1. Build-and-own model: Under this ownership framework, a government or municipal agency would develop its own unique requirements for an IoT network and partner with a technology firm to build it to their specifications. In most cases, these deployments would be considered a capital improvement and/or public works project that is funded by reserves, bonds, tax revenue or a federal loan. What makes this arrangement different from other models is that the government agency in charge of the project would pay for all construction and installation costs, thereby owning the system once it's completed. The core benefit of this model is that government officials would have full control over how the network is used, though operating and maintaining the system would likely require them to hire IT professionals with advanced engineering skills.

2. Subscription/5G model: Another option is to outsource the construction and operation of a municipal IoT network to a third-party provider, most likely AT&T or Verizon. According to a 2018 study from Ericsson, around 70% of cellular firms are interested in focusing on "cellular IoT" that would utilize existing network infrastructure. While government officials would have less control over their connectivity tools, this model would undoubtedly reduce upfront costs and may secure more reliable performance, including low latency, gigabit speeds and superior indoor coverage. These sorts of agreements are already underway in many municipalities across the U.S., as the same small cell technology that enables 5G would be leveraged for smart city IoT innovation.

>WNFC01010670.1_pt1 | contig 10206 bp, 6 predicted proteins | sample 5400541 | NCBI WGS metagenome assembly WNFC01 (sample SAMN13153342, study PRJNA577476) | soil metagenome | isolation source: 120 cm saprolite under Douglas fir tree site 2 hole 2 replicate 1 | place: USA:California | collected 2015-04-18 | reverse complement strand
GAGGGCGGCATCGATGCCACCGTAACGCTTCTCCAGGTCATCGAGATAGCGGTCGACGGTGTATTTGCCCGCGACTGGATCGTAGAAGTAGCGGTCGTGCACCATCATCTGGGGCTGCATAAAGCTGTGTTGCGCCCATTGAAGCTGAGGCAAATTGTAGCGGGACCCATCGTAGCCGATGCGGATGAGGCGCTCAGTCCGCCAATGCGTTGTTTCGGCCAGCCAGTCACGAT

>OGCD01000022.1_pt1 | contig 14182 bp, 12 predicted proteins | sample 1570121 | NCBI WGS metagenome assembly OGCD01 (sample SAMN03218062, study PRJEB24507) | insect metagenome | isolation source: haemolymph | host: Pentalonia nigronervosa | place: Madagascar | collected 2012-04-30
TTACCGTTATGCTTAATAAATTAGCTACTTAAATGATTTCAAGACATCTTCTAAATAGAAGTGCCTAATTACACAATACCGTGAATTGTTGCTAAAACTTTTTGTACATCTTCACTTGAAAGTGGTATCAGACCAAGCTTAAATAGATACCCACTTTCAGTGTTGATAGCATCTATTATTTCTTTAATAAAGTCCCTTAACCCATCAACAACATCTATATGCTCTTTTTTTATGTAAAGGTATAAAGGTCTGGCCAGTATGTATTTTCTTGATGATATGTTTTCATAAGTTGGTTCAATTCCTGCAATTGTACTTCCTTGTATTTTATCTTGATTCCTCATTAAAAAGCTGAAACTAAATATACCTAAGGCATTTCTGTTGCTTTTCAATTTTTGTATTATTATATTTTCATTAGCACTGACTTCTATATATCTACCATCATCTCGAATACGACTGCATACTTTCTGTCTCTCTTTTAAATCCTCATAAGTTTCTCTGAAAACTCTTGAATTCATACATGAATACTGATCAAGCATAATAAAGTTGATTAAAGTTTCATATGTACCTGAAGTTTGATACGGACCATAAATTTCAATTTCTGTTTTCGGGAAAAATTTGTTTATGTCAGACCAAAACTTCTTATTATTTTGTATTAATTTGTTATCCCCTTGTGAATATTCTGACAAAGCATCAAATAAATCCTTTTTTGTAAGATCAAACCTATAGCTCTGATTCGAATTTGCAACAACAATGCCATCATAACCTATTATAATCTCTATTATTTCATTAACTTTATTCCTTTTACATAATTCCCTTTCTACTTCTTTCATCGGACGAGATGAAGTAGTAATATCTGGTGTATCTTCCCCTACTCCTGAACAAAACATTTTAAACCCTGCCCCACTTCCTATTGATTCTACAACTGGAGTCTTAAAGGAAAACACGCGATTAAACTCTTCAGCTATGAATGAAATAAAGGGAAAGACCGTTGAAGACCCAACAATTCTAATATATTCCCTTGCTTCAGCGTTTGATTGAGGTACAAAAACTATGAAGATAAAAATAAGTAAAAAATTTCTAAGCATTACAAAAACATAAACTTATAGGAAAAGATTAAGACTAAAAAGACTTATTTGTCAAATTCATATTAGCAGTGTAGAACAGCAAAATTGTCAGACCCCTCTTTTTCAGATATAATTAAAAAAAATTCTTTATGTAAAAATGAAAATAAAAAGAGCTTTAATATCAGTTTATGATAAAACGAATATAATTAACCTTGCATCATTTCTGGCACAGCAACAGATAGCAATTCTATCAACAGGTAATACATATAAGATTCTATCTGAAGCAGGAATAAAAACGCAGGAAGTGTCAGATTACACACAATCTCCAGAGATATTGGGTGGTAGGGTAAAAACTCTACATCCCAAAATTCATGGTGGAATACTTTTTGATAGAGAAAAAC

3. Other models: While less defined than the primary IoT network development models, this type of arrangement would likely be some form of public/private sector partnership. For example, a private tech firm could help a local municipality pay for the construction and installation costs in exchange for the right to monetize the network upon completion. Of course, this model would presumably lead to conflict between stakeholders over technical specifications, maintenance requirements and future use cases. Generally speaking, this would allow government agencies to have access to a customized IoT network, but those organizations would not have any ownership rights over the system itself.

Building the smart cities of the future will require careful planning, creativity and significant infrastructural investment. That's why Perle offers advanced connectivity tools that can help public and private sector firms integrate cutting-edge technologies. Our industrial-grade Ethernet switches and robust console servers are designed to support big data environments that depend on the uninterrupted flow of large data stores. Read some of our customer stories to learn more.